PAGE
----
Effect of screen floors on populations of honey bees and parasitic mites (Varroa destructor)
John R Harbo and Jeffrey W Harris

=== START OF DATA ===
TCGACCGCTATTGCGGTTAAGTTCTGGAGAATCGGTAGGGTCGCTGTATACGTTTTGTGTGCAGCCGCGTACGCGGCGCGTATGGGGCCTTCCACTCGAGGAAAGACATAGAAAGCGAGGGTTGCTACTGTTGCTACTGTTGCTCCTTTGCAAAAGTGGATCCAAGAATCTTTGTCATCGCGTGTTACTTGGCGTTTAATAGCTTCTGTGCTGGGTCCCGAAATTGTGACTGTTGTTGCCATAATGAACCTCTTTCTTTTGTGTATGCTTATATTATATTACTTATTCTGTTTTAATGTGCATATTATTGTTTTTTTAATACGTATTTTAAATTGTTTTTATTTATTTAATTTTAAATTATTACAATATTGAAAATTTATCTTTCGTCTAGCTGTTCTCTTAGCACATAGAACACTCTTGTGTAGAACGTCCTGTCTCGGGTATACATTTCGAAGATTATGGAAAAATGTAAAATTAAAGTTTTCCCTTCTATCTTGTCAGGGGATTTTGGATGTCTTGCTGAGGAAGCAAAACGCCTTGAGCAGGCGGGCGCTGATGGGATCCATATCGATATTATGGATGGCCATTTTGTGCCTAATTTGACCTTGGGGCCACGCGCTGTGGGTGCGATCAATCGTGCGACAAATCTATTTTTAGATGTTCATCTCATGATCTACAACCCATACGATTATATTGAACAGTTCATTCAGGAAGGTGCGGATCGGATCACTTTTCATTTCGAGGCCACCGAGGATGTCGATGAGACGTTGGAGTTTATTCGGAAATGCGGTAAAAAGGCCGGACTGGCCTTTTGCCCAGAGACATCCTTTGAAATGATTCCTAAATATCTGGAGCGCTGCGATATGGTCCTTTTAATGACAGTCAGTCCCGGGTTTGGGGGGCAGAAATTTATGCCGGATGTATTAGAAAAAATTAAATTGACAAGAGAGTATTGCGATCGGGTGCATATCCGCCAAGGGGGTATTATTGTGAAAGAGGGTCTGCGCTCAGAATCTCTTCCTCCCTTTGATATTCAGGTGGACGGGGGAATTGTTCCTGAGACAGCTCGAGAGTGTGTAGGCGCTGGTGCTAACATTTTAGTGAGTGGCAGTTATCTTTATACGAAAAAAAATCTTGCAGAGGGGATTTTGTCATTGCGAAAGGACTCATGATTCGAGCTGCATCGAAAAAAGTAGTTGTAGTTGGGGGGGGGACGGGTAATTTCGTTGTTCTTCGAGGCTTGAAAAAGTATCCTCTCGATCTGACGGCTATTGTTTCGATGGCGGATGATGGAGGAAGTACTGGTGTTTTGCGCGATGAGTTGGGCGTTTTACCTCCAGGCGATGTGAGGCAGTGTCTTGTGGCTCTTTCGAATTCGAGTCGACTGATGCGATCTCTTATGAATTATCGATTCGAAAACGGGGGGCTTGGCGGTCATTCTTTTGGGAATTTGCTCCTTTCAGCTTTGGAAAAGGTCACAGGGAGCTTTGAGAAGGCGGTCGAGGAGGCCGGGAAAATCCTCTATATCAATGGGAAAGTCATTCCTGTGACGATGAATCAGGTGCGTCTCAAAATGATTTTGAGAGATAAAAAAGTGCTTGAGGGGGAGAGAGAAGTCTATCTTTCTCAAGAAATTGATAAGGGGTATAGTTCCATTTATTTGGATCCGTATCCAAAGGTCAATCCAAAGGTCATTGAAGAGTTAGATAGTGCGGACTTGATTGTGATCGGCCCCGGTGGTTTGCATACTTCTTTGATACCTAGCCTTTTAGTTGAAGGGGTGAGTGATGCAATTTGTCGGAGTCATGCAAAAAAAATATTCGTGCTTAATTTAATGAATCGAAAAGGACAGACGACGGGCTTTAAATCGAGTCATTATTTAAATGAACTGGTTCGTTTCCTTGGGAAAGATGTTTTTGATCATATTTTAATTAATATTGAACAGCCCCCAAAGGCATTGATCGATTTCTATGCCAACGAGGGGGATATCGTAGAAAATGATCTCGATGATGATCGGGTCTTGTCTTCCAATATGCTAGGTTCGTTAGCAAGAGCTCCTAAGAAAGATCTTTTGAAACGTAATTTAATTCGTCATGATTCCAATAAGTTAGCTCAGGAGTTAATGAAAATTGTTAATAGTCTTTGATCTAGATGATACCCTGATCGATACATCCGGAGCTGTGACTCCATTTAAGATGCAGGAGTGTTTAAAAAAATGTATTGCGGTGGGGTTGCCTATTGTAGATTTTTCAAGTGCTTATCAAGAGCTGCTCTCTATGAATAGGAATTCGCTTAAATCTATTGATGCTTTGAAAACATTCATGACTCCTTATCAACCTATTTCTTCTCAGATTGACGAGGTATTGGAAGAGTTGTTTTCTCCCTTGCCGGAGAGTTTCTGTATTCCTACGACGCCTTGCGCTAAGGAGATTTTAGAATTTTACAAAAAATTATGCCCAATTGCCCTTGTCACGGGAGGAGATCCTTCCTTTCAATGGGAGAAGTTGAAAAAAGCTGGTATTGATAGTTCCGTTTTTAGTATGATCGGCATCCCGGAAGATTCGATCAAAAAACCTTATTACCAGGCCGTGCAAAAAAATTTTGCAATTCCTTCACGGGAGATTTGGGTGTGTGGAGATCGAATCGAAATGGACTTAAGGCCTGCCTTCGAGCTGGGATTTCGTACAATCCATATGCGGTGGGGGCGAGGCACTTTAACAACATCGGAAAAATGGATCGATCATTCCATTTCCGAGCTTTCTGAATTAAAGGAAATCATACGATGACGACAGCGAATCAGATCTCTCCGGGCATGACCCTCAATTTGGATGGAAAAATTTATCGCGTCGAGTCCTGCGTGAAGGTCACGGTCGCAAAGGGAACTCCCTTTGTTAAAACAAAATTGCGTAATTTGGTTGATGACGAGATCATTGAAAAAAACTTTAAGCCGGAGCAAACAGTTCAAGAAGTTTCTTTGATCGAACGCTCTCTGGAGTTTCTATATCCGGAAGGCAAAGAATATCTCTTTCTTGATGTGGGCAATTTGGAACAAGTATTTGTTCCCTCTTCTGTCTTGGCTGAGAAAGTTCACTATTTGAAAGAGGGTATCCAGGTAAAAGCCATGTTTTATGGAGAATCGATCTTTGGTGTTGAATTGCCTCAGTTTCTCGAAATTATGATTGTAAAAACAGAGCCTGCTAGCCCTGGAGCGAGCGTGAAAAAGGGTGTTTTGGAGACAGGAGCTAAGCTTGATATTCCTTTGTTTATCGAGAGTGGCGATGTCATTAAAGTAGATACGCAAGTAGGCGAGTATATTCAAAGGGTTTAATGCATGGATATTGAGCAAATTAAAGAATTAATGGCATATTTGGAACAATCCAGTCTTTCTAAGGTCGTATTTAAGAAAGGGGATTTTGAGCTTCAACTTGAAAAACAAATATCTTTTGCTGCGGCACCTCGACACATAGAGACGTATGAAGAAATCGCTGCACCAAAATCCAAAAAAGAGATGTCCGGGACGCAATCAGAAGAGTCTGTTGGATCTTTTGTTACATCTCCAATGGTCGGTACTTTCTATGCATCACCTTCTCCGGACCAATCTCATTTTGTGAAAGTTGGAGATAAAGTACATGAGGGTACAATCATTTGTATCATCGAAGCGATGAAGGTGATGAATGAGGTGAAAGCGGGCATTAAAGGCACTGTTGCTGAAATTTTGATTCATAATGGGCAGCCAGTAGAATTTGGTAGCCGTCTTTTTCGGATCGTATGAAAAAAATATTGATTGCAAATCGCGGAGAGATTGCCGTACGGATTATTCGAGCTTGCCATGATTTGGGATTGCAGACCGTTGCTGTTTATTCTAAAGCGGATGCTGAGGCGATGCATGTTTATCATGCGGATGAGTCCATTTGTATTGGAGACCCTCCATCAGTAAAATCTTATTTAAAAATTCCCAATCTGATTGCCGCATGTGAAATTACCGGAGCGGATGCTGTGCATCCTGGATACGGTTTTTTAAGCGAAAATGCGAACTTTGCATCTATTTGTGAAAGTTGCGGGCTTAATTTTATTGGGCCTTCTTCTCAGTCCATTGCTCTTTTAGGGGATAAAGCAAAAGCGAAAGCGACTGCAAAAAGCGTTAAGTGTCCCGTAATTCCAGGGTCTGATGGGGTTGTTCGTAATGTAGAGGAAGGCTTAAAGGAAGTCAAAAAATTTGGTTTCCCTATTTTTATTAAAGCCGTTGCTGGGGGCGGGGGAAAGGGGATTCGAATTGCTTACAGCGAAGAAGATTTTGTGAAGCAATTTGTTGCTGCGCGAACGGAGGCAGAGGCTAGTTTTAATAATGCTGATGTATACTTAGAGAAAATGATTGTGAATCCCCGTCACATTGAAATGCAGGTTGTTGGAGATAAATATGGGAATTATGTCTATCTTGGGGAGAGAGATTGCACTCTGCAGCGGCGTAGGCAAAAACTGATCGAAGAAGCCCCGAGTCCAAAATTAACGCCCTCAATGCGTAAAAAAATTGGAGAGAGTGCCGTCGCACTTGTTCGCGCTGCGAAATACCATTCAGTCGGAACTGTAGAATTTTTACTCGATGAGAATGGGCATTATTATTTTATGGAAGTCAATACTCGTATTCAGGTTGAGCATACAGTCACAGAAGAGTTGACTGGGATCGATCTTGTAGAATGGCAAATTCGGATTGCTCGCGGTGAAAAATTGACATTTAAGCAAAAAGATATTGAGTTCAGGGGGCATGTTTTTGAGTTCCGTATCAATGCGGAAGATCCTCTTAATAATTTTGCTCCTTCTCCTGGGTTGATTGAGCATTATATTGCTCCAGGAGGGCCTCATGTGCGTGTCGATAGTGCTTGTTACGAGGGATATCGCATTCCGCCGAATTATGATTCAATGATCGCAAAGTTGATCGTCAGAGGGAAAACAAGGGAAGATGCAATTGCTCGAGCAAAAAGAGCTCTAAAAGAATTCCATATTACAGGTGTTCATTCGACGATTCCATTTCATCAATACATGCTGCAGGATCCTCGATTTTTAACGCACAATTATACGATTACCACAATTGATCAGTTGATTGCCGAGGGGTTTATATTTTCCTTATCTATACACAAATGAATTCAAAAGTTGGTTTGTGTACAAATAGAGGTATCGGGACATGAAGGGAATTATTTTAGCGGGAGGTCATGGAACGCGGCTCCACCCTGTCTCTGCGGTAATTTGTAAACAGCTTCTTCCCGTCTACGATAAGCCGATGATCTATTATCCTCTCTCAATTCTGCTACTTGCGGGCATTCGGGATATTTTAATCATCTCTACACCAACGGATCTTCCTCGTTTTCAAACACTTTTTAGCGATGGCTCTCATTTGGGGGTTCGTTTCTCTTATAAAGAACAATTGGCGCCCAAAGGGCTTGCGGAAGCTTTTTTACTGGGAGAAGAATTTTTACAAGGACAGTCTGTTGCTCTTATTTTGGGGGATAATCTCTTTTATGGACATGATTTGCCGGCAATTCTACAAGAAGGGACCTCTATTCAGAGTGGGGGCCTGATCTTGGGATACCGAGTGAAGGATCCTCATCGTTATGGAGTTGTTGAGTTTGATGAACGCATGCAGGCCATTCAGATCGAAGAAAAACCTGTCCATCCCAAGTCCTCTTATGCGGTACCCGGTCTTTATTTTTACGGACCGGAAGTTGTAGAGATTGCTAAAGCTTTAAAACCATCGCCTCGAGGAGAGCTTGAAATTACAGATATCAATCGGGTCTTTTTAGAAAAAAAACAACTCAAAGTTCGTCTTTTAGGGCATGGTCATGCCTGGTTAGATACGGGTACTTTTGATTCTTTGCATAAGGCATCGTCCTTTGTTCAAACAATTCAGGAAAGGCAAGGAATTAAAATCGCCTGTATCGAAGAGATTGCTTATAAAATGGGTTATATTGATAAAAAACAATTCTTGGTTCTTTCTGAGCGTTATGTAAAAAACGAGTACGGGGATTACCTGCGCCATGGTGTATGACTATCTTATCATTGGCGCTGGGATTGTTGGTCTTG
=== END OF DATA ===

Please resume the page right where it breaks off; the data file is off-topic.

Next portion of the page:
This study compared brood production, honey consumption (in winter only), population growth of honey bees (Apis mellifera), and population growth of parasitic mites (Varroa destructor) in hives with open screen or wood as floor material. Two experiments were conducted in Baton Rouge, Louisiana, one in winter (19 colonies) and one in summer (22 colonies). In both experiments, we established uniform colonies of honey bees by subdividing 30 kg of mite-infested bees. Each colony began with about 11 000 bees, no brood, and uniform populations of mites (127 and 480 mites per colony in winter and summer, respectively). The summer test included a third treatment (8 colonies) where a wooden tray (5 cm deep) closed the space beneath a screen floor. After the first 20 days of the experiments, when no adult bees or mites had yet been produced in any of the colonies, the treatments showed no differences in brood production, honey consumption, or survival of adult bees. At nine weeks, colonies with screen floors had fewer mites, a lower percentage of their mite population residing in brood cells (open screen only), and more cells of capped brood. These results suggest that colonies with open screen floors may hold back the growth of mite populations by decreasing the rate at which mites invade brood cells.